Nick Krieger (@nckrieger):
Much has been written in recent days concerning Senate Bill 776, which would amend the Michigan Election Law to provide that no signature on a petition proposing a constitutional amendment or initiated statute would be valid if collected more than 180 days before filing.
Without question, Senate Bill 776 is an unnecessary piece of legislation. Section 472a of the Michigan Election Law, MCL 168.472a, already provides that signatures are presumed to be stale and void after 180 days unless the presumption is successfully rebutted.
But there are much bigger problems with Senate Bill 776.
First, As Brian Dickerson has accurately pointed out in the Detroit Free Press, the bill is a Republican attempt to restrict the voters’ ability to amend the constitution and initiate state laws. The people’s prerogatives to directly amend the constitution and enact state laws are important rights guaranteed by the Michigan Constitution. We should be inherently skeptical of any proposed legislation that would limit these rights.
More importantly, Senate Bill 776 is most likely unconstitutional—at least with respect to initiative petitions.
As currently written, MCL 168.472a applies to both (1) petitions proposing constitutional amendments, and (2) petitions seeking to initiate laws. However, constitutional-amendment petitions and initiative petitions are very different things. Indeed, they are defined and described in two completely separate articles of the state constitution.
The section of the Michigan Constitution that defines and describes constitutional-amendment petitions is Article 12, section 2. This section specifies that “[a]ny such petition shall be in the form, and shall be signed and circulated in such manner, as prescribed by law.” In other words, the Legislature is specifically authorized to regulate the manner of signing and circulating constitutional-amendment petitions. This authorization naturally extends to regulating the timeliness of signatures, including the statutory 180-day presumption for signatures on constitutional-amendment petitions.
By contrast, initiative petitions are defined and described in Article 2, section 9. This section—unlike Article 12, section 2—contains no language authorizing the Legislature to regulate the manner of signing and circulating petitions. In general, when specific authorizing language is included in one section of a document but omitted from another section of the same document, the omission must be construed as intentional. Hence, it does not appear that the Legislature is constitutionally permitted to enact laws concerning the timeliness of signatures on initiative petitions.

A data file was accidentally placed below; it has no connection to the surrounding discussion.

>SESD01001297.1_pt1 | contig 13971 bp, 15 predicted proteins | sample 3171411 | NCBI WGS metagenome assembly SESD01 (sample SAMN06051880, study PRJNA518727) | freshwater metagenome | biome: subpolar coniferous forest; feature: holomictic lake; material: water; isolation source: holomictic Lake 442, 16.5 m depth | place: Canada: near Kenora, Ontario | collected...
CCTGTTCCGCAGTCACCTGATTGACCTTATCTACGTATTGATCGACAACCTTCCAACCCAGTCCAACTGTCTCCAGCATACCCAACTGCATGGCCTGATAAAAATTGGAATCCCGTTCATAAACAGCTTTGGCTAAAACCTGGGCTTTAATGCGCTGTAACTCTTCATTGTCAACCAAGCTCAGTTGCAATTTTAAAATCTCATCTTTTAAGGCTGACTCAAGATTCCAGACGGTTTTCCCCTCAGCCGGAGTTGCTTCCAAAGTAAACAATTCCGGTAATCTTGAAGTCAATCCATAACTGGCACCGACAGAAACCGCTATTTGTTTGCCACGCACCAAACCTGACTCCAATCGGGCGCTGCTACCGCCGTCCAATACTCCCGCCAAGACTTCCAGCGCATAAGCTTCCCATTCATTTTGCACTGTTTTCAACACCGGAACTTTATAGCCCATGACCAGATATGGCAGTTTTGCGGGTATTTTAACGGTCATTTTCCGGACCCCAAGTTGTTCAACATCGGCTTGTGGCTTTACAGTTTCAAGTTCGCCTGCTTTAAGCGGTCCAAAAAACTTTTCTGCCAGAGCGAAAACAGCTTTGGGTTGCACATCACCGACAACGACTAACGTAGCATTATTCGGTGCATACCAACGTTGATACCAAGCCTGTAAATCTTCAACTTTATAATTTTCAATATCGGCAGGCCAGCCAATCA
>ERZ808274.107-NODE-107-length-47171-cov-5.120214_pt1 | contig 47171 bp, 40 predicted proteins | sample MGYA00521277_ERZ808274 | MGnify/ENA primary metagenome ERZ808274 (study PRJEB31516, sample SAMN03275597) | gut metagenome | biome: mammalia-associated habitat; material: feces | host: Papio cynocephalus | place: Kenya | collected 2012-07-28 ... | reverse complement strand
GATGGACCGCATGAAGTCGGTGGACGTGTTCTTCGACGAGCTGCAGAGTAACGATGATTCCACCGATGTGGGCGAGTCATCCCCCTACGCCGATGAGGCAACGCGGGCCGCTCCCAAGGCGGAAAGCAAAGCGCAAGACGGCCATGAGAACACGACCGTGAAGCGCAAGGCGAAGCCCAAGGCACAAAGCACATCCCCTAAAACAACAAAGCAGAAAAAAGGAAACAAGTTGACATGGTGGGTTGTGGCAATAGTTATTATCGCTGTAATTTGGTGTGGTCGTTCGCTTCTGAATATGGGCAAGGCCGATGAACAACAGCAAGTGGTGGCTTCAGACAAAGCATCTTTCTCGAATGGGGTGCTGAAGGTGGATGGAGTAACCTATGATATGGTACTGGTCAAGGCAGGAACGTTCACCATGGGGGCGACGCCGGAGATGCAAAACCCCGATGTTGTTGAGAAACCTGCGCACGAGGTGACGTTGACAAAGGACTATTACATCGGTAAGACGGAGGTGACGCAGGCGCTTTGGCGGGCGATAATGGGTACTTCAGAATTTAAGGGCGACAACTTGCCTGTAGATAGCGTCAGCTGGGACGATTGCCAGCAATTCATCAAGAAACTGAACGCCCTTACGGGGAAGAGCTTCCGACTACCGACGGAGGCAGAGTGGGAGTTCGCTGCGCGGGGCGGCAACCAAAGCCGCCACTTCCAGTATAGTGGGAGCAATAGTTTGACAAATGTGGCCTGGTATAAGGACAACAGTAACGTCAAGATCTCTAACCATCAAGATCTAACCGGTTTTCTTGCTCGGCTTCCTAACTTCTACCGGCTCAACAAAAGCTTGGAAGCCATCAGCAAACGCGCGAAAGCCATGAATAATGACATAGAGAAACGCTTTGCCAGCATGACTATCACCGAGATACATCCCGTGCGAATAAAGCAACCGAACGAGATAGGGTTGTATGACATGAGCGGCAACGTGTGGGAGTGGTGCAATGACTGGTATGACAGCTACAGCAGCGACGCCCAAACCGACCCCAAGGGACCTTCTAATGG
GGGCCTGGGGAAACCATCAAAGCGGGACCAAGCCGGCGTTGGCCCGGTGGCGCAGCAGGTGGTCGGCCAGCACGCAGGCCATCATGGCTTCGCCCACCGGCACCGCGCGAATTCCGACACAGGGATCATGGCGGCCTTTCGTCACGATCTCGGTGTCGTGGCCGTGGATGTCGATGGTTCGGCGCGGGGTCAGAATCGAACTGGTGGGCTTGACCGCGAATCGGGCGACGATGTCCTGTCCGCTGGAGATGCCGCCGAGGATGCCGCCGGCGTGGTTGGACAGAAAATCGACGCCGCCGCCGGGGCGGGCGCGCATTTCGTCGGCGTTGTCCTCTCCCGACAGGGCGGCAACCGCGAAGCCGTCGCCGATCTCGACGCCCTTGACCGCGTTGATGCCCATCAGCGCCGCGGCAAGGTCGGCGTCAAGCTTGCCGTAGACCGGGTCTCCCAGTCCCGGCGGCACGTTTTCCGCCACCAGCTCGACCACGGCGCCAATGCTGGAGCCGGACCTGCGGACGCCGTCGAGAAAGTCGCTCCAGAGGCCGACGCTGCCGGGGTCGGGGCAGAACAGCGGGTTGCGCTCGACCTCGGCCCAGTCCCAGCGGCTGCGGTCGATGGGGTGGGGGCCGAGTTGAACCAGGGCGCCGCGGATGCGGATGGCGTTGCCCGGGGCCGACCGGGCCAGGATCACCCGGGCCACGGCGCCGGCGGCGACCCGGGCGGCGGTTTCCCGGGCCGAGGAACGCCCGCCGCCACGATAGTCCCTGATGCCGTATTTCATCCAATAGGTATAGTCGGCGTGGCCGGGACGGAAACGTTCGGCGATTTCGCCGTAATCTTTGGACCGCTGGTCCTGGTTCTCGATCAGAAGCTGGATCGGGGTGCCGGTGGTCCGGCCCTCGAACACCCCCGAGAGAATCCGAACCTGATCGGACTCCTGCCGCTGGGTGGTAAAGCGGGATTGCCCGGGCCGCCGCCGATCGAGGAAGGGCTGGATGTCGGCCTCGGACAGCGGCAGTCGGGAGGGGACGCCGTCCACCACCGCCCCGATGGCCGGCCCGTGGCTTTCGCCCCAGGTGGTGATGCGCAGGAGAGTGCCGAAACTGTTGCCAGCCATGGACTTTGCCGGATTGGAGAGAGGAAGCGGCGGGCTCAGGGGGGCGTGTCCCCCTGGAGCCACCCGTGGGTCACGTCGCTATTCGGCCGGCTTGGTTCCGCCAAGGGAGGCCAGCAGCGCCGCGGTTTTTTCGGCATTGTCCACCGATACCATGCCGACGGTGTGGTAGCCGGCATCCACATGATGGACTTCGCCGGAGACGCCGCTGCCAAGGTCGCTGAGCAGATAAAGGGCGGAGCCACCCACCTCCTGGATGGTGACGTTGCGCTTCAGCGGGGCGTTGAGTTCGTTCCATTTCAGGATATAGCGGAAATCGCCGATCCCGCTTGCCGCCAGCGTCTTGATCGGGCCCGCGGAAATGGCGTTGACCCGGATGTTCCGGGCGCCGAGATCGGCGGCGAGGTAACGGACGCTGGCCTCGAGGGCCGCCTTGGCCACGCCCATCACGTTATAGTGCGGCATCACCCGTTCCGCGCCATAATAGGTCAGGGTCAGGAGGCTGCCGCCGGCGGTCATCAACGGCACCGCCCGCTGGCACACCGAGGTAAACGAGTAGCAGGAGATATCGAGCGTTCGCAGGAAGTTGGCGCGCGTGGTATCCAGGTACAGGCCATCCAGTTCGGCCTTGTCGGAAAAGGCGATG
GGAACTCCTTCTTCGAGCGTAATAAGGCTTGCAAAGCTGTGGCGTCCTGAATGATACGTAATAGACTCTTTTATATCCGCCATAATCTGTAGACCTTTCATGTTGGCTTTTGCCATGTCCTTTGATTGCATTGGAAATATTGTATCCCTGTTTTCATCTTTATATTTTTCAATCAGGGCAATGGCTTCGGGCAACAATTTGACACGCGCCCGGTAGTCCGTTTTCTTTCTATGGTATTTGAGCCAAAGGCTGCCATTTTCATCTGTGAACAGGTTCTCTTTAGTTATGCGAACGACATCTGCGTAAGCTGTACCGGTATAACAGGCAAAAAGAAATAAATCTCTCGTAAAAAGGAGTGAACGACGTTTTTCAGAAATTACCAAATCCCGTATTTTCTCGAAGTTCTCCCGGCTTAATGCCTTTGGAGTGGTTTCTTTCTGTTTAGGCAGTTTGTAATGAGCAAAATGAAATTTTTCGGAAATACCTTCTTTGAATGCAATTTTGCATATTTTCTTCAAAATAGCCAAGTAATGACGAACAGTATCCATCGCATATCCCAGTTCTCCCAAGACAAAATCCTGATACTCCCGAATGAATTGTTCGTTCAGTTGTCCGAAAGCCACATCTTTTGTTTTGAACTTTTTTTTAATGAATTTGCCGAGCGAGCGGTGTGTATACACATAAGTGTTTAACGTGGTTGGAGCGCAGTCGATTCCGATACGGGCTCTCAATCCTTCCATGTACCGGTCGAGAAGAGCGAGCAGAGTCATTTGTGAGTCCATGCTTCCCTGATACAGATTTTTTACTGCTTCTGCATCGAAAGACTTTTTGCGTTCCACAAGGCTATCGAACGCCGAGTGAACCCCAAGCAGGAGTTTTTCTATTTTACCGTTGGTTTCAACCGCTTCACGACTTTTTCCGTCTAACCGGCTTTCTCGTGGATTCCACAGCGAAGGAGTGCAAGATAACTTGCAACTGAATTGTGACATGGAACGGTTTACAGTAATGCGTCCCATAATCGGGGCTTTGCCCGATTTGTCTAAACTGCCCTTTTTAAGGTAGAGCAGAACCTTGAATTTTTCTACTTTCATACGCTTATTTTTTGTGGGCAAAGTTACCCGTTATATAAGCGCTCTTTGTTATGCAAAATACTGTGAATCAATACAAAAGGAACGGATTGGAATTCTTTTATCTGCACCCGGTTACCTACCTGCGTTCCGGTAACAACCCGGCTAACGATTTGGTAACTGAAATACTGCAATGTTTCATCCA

In the 1986 case of Consumers Power v. Attorney General, the Michigan Supreme Court ruled that the language of Article 12, section 2 authorized the Legislature to enact the 180-day presumption of staleness in MCL 168.472a. The problem, however, is that the decision in Consumers Power was limited to the constitutional-amendment language of Article 12, section 2. It did not even mention initiative petitions under Article 2, section 9. Accordingly, the decision in Consumers Power, upholding the constitutionality of the 180-day presumption, applies in the context of constitutional-amendment petitions only. Because the Court’s decision was based entirely on the language of Article 12, section 2, it necessarily cannot be considered applicable to initiative petitions governed by Article 2, section 9.
Former Attorney General Frank Kelley opined in 1974 that the Legislature was not permitted to enact the 180-day presumption of staleness for either constitutional-amendment petitions or initiative petitions. With respect to initiative petitions, Kelley determined that the only time restriction applicable to signatures was that suggested by the constitution itself—namely, that all signatures must have been collected since the last preceding gubernatorial election in order to be valid. It is generally accepted that the Supreme Court’s decision in Consumers Power overruled Kelley’s opinion as it related to the timeliness of signatures on constitutional-amendment petitions. However, because the Supreme Court’s decision relied exclusively on the language of Article 12, section 2, it could not have affected Kelley’s opinion with respect to the timeliness of initiative-petition signatures under Article 2, section 9.
I conclude that the 180-day staleness presumption in the current MCL 168.472a cannot be constitutionally applied to signatures on initiative petitions. Senate Bill 776, which would make the 180-day time limit even stricter, is equally unconstitutional as applied to the signing of initiative petitions.
Senate Bill 776 should be defeated. It is not only bad legislation. It is also unconstitutional insofar as it would apply to initiative petitions.